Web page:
Tumor luminance was measured on plain radiographs in 14 cases. Mean tumor luminance without soft-tissue subtraction was 138.7 candela/m2 (range, 70.5 to 201.2). Mean adjacent soft-tissue luminance was 43.8 candela/m2 (range from 11.1 to 140.0); therefore mean luminance for the tumors alone was 94.9 candela/m2 (range from 59.4 to 129.0), indicating that tumor opacity on radiographs was approximately 37%. When compared by histological subtype, MFH-like and OSA-like tumor luminance showed no statistical difference (). When spindle cell-like tumors were compared to MFH-like and OSA-like, the difference approached significance (), however, limited patient numbers precluded robust statistical analysis (Table 1).
Anderson and coauthors reported the earliest description of a peripheral dedifferentiated chondrosarcoma and noted that its radiographic characteristics were consistent with osteochondroma . Since that time small series of peripheral dedifferentiated chondrosarcomas have been published with descriptive accounts of this tumor’s radiographic appearance but without objective quantification of findings. The present study demonstrates that mineralization is present in the majority of peripheral dedifferentiated chondrosarcomas (Figure 1). Mineralization patterns, best visualized with CT scan, are usually central and peripheral or peripheral-only (Figure 2). A bimorphic mineralization pattern was demonstrated more reliably with CT than plain radiographs; however, it cannot be relied upon as a definite indicator of tumor de-differentiation. Obliterations of the preexisting exostosis or adjacent cortex are common findings; however, the presence of a soft-tissue mass on CT or MRI was the most consistent radiographic feature associated with peripheral dedifferentiated chondrosarcomas (Figure 3).
The radiographic characteristics of conventional, central chondrosarcomas are known and include deep endosteal scalloping, cortical destruction, and a soft-tissue mass . Garrison and coauthors were the first to describe a large series of secondary chondrosarcomas arising from osteochondromas. Radiographic features consistent with malignant degeneration included an indistinct superficial border, the presence of a partially mineralized soft-tissue mass, and frequent destruction of the underlying osteochondroma . Wuisman and coauthors mentioned only blurring of the bone borders as an indicator of malignant transformation . Ahmed and coauthors, in a series of 107 patients with secondary chondrosarcomas arising from exostoses, documented irregular margins, heterogeneous mineralization, and a soft-tissue mass as positive indicators of malignant change in an osteochondroma . Altay and coauthors reported a series of 32 patients with malignant degeneration of an osteochondroma but did not comment on radiological features .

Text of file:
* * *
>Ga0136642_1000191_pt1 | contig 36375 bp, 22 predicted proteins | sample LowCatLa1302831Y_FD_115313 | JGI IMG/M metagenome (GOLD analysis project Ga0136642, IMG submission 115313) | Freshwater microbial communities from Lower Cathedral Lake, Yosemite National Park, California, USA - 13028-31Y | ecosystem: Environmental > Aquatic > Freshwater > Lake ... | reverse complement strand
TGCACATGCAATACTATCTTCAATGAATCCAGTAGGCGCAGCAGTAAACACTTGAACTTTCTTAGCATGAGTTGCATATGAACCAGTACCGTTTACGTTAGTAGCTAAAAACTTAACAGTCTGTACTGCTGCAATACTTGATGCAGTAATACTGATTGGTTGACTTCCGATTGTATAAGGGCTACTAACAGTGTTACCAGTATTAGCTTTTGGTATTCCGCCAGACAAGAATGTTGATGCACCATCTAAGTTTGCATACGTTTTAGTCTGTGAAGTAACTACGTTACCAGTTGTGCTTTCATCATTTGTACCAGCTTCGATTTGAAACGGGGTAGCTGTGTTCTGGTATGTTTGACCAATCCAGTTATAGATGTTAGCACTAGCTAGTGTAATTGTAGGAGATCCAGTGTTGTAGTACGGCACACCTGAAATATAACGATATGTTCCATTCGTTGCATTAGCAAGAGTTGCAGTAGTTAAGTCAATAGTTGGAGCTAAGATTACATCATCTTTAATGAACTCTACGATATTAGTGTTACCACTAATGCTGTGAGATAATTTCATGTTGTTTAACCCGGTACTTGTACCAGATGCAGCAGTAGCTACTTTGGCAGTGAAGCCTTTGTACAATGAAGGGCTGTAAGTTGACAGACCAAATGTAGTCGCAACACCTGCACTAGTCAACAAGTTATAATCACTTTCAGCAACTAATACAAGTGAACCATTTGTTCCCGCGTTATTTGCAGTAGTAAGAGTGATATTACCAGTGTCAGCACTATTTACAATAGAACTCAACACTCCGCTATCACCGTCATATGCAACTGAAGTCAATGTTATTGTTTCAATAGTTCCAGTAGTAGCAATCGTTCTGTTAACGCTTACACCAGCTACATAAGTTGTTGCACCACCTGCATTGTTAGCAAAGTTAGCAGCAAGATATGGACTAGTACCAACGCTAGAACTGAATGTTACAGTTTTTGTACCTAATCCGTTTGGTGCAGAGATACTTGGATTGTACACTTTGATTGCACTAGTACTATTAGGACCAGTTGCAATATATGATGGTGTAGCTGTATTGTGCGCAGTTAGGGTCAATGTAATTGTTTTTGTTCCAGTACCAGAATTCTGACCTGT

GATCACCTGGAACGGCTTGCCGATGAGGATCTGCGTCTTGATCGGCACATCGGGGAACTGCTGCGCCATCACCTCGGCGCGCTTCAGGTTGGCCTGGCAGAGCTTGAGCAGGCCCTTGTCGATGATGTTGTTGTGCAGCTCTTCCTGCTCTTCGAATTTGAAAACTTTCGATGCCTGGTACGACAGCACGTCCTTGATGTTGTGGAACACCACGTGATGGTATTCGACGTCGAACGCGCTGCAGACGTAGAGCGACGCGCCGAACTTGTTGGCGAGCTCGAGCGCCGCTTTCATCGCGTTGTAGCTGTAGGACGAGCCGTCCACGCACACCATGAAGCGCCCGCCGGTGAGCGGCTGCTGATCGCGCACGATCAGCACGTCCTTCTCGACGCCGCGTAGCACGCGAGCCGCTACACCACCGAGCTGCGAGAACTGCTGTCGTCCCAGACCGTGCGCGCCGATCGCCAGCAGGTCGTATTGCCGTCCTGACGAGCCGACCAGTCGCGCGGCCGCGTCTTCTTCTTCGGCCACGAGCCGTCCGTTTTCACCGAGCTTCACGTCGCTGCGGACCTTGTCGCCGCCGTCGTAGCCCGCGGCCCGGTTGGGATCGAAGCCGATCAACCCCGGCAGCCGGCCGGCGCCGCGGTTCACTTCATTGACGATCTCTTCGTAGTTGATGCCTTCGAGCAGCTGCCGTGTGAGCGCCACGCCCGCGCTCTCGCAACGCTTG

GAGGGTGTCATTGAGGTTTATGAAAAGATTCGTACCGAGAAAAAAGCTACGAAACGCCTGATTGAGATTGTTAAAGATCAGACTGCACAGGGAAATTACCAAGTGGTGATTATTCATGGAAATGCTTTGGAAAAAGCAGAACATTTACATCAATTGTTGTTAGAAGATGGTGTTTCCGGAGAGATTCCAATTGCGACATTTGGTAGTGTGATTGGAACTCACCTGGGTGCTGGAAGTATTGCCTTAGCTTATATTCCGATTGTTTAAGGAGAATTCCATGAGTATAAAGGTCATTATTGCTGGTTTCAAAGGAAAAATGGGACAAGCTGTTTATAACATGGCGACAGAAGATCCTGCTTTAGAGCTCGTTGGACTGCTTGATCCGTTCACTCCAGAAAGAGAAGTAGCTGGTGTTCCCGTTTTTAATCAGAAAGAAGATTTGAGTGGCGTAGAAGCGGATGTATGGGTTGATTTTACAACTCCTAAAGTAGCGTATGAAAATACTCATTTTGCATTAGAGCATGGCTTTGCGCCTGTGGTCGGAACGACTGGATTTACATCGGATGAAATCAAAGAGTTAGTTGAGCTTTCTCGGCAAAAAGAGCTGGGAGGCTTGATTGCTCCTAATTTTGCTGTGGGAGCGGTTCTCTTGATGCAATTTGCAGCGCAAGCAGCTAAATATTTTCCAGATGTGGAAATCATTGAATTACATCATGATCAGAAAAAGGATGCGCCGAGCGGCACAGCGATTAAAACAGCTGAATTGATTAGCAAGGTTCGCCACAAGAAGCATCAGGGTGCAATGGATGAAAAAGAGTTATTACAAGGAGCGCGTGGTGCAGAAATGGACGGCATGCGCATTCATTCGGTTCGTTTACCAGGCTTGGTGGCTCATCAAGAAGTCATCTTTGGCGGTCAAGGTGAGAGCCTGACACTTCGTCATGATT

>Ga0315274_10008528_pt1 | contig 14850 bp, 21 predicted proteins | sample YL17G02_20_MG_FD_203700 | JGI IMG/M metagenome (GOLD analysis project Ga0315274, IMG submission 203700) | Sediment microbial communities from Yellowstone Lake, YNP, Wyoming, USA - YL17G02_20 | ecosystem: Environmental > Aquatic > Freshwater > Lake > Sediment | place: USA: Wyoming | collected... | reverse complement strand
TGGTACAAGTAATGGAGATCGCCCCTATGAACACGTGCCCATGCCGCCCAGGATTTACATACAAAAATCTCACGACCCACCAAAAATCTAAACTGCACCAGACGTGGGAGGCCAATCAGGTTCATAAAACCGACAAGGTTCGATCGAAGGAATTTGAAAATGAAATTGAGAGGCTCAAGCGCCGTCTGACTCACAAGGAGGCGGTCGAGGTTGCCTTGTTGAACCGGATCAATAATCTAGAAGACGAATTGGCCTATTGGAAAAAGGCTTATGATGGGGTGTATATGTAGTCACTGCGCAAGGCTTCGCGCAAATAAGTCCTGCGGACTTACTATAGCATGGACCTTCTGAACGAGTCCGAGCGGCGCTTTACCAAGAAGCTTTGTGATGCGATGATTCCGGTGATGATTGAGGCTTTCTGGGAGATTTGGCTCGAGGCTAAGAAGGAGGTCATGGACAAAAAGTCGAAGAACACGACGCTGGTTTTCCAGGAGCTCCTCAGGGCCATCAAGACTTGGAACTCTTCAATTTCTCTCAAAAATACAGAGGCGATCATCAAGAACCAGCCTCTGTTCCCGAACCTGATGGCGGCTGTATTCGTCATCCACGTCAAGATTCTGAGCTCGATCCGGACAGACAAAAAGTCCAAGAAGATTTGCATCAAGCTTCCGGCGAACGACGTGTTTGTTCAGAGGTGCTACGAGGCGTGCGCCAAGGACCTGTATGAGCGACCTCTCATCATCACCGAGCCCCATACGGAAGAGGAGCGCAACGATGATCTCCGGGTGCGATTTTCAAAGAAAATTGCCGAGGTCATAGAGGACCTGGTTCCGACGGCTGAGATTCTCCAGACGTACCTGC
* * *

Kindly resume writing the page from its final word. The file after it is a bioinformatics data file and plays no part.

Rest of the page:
Mercuri and coauthors reported that the imaging characteristics of central dedifferentiated chondrosarcoma depended on the preexisting cartilage tumor . They noted that when the noncartilaginous component was small, the imaging findings often reflected a conventional chondrosarcoma. When the dedifferentiated, noncartilaginous component was larger, however, the tumor often demonstrated no discernible radiographic characteristics of a cartilaginous neoplasm. The two features they found most commonly on plain radiographs were permeative osteolysis and a soft-tissue mass. The largest series to address radiographic features of central dedifferentiated chondrosarcomas was published by Littrell and coauthors . The authors reported cortical destruction, chondroid matrix, soft-tissue mass, and tumor bimorphism were the most common findings associated with these tumors; as in the present study, CT was more sensitive in detecting the mineralized component as well as demonstrating bimorphism. Radiographic characteristics described by Johnson and coauthors included a lytic lesion with cortical destruction and a soft-tissue mass .